Not only that, you can also expect a heavy fine for not complying with the HIPAA, or other regulations like the CCPA or the GDPR (if your business also operates with European data). HIPAA violation fines can be issued up to a maximum level of $25,000 per violation category, per calendar year, and the minimum fine applicable is $100 per violation.

 

Would you like to read more about data breaches? Click here for our dedicated page on preventing data breaches.

 

 

Tips to prevent human error

Having an IT department with security & data experts is not enough to prevent mistakes. Your cybersecurity battle plan must include several components, from employees to technology. Only then will it be possible to avoid a data breach of 4.2 million euros and a fine. Are you shaping your battle plan? Get inspired by the tips below!

 

Information and training

Good information is essential when it comes to preventing mistakes. Before you or a colleague clicks on a malicious link, in many cases something has gone wrong in preventing a phishing attack. It is the responsibility of management and security to educate everyone in the organization about phishing. Only 1 in 5 companies has trained its employees to recognize a phishing attack.

 

Email security solution

Unfortunately, there are still too many companies that have not installed email security. Probably because many companies think that the spam filter protects them sufficiently. By choosing the right solution, you can send and receive messages securely, so that privacy-sensitive information remains protected. A solution that increases awareness when processing sensitive data and that allows you to recall sent emails will be able to correct mistakes. Do you get notifications when sensitive information has been added to the email? Is it possible to check whether the correct recipient or files have been selected before sending?  By doing so, you ensure sensitive data is shared with the right security and the right information is shared with the right recipient(s).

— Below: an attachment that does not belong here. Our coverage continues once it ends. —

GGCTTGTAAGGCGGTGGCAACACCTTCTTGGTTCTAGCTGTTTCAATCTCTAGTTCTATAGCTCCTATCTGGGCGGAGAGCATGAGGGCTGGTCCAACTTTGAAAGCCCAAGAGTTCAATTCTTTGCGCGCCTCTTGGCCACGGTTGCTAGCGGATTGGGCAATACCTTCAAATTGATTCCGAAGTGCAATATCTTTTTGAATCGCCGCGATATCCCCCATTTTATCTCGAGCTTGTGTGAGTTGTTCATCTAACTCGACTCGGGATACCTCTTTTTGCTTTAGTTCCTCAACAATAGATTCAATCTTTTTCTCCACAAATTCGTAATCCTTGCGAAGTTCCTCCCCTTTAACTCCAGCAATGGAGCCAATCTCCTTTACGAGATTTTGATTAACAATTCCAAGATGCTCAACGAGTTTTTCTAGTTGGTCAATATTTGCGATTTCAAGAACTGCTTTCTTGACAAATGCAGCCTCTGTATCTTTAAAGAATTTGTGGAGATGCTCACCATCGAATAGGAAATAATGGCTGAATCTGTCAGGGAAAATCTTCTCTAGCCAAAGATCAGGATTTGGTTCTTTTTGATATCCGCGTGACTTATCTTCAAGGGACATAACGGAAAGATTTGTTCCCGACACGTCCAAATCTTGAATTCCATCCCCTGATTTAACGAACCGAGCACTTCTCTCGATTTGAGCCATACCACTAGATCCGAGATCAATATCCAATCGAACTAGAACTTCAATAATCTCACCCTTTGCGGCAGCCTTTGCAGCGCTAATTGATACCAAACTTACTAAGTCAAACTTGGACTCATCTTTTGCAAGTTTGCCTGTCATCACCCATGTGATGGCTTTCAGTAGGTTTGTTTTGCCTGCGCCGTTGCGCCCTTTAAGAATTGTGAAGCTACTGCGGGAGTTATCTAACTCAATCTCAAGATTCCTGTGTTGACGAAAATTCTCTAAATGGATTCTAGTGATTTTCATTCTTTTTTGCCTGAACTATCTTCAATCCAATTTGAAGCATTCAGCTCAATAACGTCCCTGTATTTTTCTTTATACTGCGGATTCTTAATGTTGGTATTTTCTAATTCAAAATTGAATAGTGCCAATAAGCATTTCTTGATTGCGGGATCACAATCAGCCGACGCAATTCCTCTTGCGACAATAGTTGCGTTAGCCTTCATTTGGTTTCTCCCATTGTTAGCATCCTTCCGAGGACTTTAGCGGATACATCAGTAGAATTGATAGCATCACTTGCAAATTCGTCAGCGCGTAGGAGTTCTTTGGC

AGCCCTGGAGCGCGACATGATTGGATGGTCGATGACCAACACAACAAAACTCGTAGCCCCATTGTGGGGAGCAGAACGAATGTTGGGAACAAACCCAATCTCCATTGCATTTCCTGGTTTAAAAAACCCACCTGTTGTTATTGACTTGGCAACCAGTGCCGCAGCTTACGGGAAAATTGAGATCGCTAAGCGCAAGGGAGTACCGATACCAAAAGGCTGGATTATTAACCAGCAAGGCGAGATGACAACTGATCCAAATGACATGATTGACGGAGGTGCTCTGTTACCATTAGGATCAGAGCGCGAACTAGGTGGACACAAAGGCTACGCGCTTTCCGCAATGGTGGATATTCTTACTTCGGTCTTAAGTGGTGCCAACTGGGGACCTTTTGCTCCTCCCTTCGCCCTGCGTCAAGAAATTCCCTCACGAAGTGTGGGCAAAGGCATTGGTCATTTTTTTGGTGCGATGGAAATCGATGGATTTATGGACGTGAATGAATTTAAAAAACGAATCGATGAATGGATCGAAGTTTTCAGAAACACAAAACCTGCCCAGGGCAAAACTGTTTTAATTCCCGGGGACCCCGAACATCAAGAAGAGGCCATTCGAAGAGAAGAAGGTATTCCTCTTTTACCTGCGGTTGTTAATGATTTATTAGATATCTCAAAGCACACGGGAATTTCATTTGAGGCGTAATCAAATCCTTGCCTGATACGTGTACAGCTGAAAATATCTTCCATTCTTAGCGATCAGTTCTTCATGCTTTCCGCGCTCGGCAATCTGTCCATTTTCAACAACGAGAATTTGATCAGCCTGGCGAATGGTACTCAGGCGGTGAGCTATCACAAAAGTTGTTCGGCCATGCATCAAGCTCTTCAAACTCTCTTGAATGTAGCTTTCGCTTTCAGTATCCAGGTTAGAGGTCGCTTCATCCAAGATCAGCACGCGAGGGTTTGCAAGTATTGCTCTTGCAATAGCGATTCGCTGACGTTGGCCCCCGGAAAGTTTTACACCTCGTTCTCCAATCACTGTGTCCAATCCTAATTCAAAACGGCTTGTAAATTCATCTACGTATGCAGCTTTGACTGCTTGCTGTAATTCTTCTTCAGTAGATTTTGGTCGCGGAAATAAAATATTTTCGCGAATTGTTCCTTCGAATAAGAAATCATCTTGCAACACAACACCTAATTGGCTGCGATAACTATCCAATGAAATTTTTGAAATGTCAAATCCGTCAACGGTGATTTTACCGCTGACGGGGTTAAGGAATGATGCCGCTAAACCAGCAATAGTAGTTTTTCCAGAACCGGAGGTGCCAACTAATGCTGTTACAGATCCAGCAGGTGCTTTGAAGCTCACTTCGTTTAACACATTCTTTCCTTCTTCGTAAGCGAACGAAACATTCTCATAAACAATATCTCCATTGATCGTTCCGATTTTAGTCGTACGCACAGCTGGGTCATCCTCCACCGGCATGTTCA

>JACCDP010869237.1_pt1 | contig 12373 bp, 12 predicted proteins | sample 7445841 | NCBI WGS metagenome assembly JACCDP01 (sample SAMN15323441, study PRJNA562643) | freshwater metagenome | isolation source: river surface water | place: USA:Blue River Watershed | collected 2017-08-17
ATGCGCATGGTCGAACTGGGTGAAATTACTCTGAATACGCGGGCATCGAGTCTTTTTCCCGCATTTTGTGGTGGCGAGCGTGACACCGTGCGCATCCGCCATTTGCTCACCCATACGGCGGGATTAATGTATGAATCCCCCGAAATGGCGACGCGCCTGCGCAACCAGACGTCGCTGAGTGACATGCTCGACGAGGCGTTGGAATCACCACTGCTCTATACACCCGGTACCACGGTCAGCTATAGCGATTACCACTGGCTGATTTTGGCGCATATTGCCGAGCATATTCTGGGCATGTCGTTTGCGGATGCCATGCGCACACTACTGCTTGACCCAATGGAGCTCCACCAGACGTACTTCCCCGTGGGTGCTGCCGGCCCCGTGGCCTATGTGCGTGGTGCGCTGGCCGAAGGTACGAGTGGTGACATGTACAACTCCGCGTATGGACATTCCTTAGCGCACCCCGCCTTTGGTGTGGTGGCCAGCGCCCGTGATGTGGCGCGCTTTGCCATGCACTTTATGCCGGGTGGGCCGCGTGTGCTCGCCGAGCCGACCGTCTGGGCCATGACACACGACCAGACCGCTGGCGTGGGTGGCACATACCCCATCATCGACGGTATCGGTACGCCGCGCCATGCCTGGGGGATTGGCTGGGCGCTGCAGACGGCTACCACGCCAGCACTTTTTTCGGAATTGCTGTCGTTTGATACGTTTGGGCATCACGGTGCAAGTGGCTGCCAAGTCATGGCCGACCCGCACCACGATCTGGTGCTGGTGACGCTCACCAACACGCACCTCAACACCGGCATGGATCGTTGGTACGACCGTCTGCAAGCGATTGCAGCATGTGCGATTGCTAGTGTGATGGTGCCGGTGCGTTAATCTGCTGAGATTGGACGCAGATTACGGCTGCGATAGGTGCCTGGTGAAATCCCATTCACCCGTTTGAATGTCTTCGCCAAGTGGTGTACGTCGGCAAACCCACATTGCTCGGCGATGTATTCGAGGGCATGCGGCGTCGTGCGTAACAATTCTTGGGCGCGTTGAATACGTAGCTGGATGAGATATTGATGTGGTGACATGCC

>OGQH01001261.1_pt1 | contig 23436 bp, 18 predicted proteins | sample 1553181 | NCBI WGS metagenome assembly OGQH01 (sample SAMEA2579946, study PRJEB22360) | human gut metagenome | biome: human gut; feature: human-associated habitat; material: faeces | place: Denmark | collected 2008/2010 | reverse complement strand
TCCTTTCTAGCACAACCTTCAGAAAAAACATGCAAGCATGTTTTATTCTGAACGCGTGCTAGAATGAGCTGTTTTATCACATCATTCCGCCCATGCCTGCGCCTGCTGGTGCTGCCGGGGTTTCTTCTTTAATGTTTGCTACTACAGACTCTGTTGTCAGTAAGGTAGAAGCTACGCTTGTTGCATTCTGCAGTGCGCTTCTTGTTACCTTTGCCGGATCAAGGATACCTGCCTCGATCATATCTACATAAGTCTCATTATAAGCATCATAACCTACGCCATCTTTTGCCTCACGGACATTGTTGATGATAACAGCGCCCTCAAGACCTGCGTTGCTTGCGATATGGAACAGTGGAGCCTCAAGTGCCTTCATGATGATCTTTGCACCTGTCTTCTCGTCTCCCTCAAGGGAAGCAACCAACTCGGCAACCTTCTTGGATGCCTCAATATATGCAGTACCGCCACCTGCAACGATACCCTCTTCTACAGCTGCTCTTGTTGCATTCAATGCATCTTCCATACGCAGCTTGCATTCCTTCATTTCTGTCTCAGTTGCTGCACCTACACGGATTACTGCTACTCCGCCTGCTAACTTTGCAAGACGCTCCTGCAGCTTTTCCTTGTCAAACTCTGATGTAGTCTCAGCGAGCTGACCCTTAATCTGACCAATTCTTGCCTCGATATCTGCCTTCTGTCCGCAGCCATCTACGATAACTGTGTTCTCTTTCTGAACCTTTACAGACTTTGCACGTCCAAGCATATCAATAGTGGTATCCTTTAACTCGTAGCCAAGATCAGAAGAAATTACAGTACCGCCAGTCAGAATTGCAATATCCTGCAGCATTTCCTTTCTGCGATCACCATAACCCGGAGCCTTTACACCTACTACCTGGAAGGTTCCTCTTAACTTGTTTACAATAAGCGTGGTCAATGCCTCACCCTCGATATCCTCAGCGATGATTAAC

Machine learning

Imagine you want to send a quick email on a busy day. You don't have time to pay attention, but that's not a problem: you have a computer that constantly checks for you, whether the email you are writing contains sensitive information and, if necessary, provides your email with the necessary security. The effect of this form of Machine Learning is that, as an end user, you don't have to be constantly aware of email security. Every time your computer suspects a risk, you get a notification and your email is sent securely.



Additional Quick Tips:

  • Use a zero trust security model to prevent unauthorized access to sensitive data. Results of the study show that organizations with a mature zero trust security model, lost 1.4 million euros less in a data breach.
  • Protect sensitive data in cloud environments with policy and encryption. With the increasing amount and value of data hosted in cloud environments, organizations must take steps to protect databases hosted in the cloud.
  • Use tools that help you protect and monitor your remote workers.
  • Create an "incident response" plan to test and possibly tighten your data security measures.
  • Invest in risk management and prepare your organization for any data breach.

 


Start choosing the right email security now

Choosing an email solution is not done in a day. Because what do you need as an organization? And how do the various email providers solve this? We have created a handy whitepaper that can help you with your choice!

 

secure email solution